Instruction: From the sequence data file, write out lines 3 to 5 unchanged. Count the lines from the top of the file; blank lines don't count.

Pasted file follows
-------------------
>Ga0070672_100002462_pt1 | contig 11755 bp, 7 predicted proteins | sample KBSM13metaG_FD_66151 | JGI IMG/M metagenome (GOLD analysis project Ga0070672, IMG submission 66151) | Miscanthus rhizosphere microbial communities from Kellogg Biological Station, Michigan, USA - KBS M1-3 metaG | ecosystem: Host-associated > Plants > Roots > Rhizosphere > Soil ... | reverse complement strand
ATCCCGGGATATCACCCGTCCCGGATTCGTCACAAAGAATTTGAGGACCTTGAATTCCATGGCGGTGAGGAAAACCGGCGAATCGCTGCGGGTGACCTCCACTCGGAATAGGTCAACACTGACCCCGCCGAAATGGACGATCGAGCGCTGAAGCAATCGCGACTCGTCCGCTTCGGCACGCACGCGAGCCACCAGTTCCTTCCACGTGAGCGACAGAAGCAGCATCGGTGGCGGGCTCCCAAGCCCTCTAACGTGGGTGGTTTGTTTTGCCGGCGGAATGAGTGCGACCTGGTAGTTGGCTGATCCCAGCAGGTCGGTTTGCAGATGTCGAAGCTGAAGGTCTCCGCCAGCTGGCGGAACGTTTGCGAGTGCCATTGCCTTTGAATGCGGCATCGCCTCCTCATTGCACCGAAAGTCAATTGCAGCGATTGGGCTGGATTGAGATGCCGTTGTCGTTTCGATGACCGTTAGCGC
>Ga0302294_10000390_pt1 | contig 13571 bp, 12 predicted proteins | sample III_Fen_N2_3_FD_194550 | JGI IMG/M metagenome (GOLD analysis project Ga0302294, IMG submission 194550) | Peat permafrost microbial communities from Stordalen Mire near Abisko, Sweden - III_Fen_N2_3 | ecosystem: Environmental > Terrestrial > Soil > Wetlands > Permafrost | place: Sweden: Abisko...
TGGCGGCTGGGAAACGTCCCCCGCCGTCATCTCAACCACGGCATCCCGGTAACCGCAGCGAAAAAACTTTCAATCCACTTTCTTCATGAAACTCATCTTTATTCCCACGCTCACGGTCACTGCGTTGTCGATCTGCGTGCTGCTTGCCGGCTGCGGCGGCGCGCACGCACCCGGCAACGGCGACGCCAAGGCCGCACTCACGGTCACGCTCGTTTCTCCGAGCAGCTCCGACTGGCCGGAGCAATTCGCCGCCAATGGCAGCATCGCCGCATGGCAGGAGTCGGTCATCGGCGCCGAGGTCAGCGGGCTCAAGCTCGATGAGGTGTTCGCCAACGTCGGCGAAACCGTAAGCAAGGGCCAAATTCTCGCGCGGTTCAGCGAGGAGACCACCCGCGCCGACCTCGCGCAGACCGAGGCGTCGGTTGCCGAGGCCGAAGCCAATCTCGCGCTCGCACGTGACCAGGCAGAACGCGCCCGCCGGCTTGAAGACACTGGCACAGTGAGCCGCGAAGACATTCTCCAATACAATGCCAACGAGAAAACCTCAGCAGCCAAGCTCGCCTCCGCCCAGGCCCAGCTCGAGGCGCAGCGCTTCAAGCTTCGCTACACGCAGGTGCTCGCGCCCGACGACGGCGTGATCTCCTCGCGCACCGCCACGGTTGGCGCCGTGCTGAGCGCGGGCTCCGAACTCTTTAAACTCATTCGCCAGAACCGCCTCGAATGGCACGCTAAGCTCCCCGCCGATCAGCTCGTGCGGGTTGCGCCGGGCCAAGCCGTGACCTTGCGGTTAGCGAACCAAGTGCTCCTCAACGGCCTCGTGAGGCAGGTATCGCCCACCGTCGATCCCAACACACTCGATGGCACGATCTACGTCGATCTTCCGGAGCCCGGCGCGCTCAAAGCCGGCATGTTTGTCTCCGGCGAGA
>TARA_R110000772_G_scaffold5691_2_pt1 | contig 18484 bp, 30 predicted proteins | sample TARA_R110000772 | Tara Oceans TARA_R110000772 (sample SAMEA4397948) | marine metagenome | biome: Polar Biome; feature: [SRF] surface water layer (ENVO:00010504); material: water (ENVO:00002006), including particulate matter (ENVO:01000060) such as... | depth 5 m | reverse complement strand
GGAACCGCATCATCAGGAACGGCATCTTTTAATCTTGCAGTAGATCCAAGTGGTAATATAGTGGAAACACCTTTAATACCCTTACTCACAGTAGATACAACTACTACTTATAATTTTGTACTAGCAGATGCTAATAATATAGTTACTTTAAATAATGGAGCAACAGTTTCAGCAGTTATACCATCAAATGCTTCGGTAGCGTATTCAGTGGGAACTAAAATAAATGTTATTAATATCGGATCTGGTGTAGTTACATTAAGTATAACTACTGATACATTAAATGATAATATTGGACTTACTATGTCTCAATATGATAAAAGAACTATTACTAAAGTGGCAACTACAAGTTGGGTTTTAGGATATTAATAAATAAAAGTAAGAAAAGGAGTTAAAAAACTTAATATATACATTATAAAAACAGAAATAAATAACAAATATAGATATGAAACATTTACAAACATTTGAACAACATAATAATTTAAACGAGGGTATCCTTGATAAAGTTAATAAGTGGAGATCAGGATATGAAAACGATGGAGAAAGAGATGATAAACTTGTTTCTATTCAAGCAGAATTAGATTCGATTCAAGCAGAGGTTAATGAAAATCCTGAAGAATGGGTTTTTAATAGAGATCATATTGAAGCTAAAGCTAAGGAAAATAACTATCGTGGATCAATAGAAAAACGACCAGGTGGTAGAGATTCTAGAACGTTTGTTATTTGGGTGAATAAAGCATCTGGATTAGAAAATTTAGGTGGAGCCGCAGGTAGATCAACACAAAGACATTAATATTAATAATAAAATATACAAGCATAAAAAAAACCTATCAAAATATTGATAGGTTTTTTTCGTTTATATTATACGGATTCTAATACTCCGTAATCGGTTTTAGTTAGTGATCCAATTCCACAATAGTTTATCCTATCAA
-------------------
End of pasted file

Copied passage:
>Ga0302294_10000390_pt1 | contig 13571 bp, 12 predicted proteins | sample III_Fen_N2_3_FD_194550 | JGI IMG/M metagenome (GOLD analysis project Ga0302294, IMG submission 194550) | Peat permafrost microbial communities from Stordalen Mire near Abisko, Sweden - III_Fen_N2_3 | ecosystem: Environmental > Terrestrial > Soil > Wetlands > Permafrost | place: Sweden: Abisko...
TGGCGGCTGGGAAACGTCCCCCGCCGTCATCTCAACCACGGCATCCCGGTAACCGCAGCGAAAAAACTTTCAATCCACTTTCTTCATGAAACTCATCTTTATTCCCACGCTCACGGTCACTGCGTTGTCGATCTGCGTGCTGCTTGCCGGCTGCGGCGGCGCGCACGCACCCGGCAACGGCGACGCCAAGGCCGCACTCACGGTCACGCTCGTTTCTCCGAGCAGCTCCGACTGGCCGGAGCAATTCGCCGCCAATGGCAGCATCGCCGCATGGCAGGAGTCGGTCATCGGCGCCGAGGTCAGCGGGCTCAAGCTCGATGAGGTGTTCGCCAACGTCGGCGAAACCGTAAGCAAGGGCCAAATTCTCGCGCGGTTCAGCGAGGAGACCACCCGCGCCGACCTCGCGCAGACCGAGGCGTCGGTTGCCGAGGCCGAAGCCAATCTCGCGCTCGCACGTGACCAGGCAGAACGCGCCCGCCGGCTTGAAGACACTGGCACAGTGAGCCGCGAAGACATTCTCCAATACAATGCCAACGAGAAAACCTCAGCAGCCAAGCTCGCCTCCGCCCAGGCCCAGCTCGAGGCGCAGCGCTTCAAGCTTCGCTACACGCAGGTGCTCGCGCCCGACGACGGCGTGATCTCCTCGCGCACCGCCACGGTTGGCGCCGTGCTGAGCGCGGGCTCCGAACTCTTTAAACTCATTCGCCAGAACCGCCTCGAATGGCACGCTAAGCTCCCCGCCGATCAGCTCGTGCGGGTTGCGCCGGGCCAAGCCGTGACCTTGCGGTTAGCGAACCAAGTGCTCCTCAACGGCCTCGTGAGGCAGGTATCGCCCACCGTCGATCCCAACACACTCGATGGCACGATCTACGTCGATCTTCCGGAGCCCGGCGCGCTCAAAGCCGGCATGTTTGTCTCCGGCGAGA
>TARA_R110000772_G_scaffold5691_2_pt1 | contig 18484 bp, 30 predicted proteins | sample TARA_R110000772 | Tara Oceans TARA_R110000772 (sample SAMEA4397948) | marine metagenome | biome: Polar Biome; feature: [SRF] surface water layer (ENVO:00010504); material: water (ENVO:00002006), including particulate matter (ENVO:01000060) such as... | depth 5 m | reverse complement strand